Music Theory Puzzle – Spot the Parallel Fifths in Bach Chorale

It’s been a while since I put out a music theory puzzle. Here is an excerpt from a chorale by J.S. Bach, “Ach Gott, vom Himmel sieh darein” (“”Oh God, look down from heaven”). This particular chorale contains (*gasp*) parallel fifths. Take a look and see if you can spot them. The answer after the break.

Bach Chorale 3 excerptComposer Russell Steinberg wrote about Bach’s use of unconventional techniques like parallel fifths.

The risky choices require much more imagination. They introduce elements of chaos and instability into the chorale that require other extreme choices to balance the whole. Not surprisingly, Bach does not choose to play it safe. Instead, he careens around the fringes of tonal coherence. His riskier choices require ever more imaginative responses in an intricate balancing act that erupts in surprise and a hypersensitive awareness of connections between the voices. Bach’s chorales expose possibilities within tonality that are not immediately obvious, all by pushing the system to its breaking point. If the conventional voice leading the textbooks advocate produces a dozen solutions, Bach’s unconventional tendencies expose hundreds of new choices. These choices bend the system and astonish the ear, but still work within the tonal framework, and ultimately support and strengthen its foundations. They revitalize the chorales with the excitement of discovering new possibilities and new beauty in tonality.

Did you spot the parallel fifths yet? Continue on to see the answer.

Bach Chorale 3 excerpt shown

In this particular example the effect of the parallel fifths is obscured a bit because it happens just after a cadence, but it is yet another example of Bach breaking the rules.

Practicing this type of “error detection” is a useful exercise for music theory students and composers. It’s a valuable skill to be able to proof your own work and practicing finding “mistakes” like Bach’s use of parallel fifths here will help you find it in your own work easier. As a composer, having a profound understanding of how separate voices interact and lead from one harmonic event to another frees up your ability to get those sounds in your head onto the paper and into your performer’s hands quicker and more accurately.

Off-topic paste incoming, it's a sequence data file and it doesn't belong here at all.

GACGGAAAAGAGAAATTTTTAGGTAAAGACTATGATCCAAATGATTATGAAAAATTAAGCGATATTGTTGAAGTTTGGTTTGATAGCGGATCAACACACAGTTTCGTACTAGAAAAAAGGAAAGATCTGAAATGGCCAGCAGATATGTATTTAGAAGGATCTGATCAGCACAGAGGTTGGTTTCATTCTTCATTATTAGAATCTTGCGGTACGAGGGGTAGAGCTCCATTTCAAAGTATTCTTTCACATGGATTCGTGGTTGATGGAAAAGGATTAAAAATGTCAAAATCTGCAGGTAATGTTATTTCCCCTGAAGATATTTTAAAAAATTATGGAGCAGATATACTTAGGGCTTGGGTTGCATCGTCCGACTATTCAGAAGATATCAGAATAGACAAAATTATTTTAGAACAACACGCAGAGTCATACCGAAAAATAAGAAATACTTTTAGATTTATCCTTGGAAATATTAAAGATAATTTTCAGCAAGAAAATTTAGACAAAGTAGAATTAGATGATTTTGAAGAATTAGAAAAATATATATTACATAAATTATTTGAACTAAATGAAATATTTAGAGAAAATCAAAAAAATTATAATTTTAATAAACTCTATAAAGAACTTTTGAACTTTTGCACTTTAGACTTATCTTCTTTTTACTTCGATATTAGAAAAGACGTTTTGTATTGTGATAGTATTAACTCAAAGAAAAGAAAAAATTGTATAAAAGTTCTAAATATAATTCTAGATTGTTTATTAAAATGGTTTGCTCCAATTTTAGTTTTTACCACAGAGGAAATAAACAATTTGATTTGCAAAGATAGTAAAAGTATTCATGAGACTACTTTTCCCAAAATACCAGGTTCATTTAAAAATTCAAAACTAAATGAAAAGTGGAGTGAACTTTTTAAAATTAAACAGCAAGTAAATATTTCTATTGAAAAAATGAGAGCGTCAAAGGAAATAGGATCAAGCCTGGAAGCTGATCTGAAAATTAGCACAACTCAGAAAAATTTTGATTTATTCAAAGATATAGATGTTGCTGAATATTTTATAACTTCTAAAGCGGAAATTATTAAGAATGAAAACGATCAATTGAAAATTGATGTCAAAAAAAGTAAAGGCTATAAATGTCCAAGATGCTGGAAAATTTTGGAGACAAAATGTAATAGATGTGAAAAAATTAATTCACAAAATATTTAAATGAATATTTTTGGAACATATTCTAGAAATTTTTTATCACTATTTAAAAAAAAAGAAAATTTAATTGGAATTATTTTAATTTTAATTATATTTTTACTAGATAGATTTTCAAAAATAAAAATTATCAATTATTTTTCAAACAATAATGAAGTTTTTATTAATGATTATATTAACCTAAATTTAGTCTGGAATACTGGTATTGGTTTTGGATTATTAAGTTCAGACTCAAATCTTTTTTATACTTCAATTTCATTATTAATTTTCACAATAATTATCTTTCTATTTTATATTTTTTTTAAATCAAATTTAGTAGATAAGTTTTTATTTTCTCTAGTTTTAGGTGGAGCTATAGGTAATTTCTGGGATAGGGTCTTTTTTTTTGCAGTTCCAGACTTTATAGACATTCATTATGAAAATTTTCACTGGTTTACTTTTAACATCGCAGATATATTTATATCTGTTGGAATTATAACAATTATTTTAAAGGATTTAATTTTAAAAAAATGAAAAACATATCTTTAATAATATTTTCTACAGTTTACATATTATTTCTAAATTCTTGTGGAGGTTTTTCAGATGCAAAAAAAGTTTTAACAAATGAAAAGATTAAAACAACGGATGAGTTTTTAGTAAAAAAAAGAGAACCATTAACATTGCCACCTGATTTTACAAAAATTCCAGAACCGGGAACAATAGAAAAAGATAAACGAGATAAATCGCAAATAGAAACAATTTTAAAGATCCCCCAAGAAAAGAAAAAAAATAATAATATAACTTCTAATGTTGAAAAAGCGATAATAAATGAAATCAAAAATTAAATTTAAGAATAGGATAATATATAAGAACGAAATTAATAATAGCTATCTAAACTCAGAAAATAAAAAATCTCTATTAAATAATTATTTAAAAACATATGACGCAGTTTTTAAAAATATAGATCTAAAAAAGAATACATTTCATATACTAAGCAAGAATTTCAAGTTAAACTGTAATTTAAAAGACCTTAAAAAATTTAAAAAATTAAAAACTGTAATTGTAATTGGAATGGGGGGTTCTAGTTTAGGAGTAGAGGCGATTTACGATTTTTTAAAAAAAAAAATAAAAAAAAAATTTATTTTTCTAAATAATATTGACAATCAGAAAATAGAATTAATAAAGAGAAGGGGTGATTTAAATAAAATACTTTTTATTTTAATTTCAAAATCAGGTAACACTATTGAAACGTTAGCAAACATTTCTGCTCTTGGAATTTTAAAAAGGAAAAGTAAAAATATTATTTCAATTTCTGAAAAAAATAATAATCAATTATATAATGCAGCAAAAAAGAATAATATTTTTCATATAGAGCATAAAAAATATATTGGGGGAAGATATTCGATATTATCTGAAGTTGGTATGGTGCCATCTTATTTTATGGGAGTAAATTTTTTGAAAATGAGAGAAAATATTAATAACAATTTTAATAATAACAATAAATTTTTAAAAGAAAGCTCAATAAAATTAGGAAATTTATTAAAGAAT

Here’s an update. I don’t recall exactly where I found the setting I posted originally that has both parallel 5ths and octaves. I suspect that the octaves were a copy clam on my part. The parallel 5ths I seem to recall having read about somewhere, which is why I looked for this particular choral example.

I looked again and found the same passage set differently.


I asked to spot the parallel 5ths, not octaves, so stop that! 😛

But serious, good catch! I will need to go back and find the original choral and see if that was something Bach actually wrote or a copy clam on my part.


Hi, two comments. 1. according to classic theory, parallel movements between the end of one choral line and the beginnig of another, are not considered real parallel movements (because of the fermata), thus are not strictly forbidden (as if they were within the line). 2. there are two more parallels in this excerpt: first, in the second bar, tenor (c-f#), bass (c-b). This is a covered fifth movement, doesn’t sound very good (however common, especially in cadences to ensure both chords are fully voiced); Second: the parallel octaves mentioned by Carla. Sould be a typo, a copying error or a misreading, Bach would never write down something like that.


It’s called a break point, in this case happens after the fermata and it’s legal. In that spot you can make a revoicing too (in the high ptch for example).

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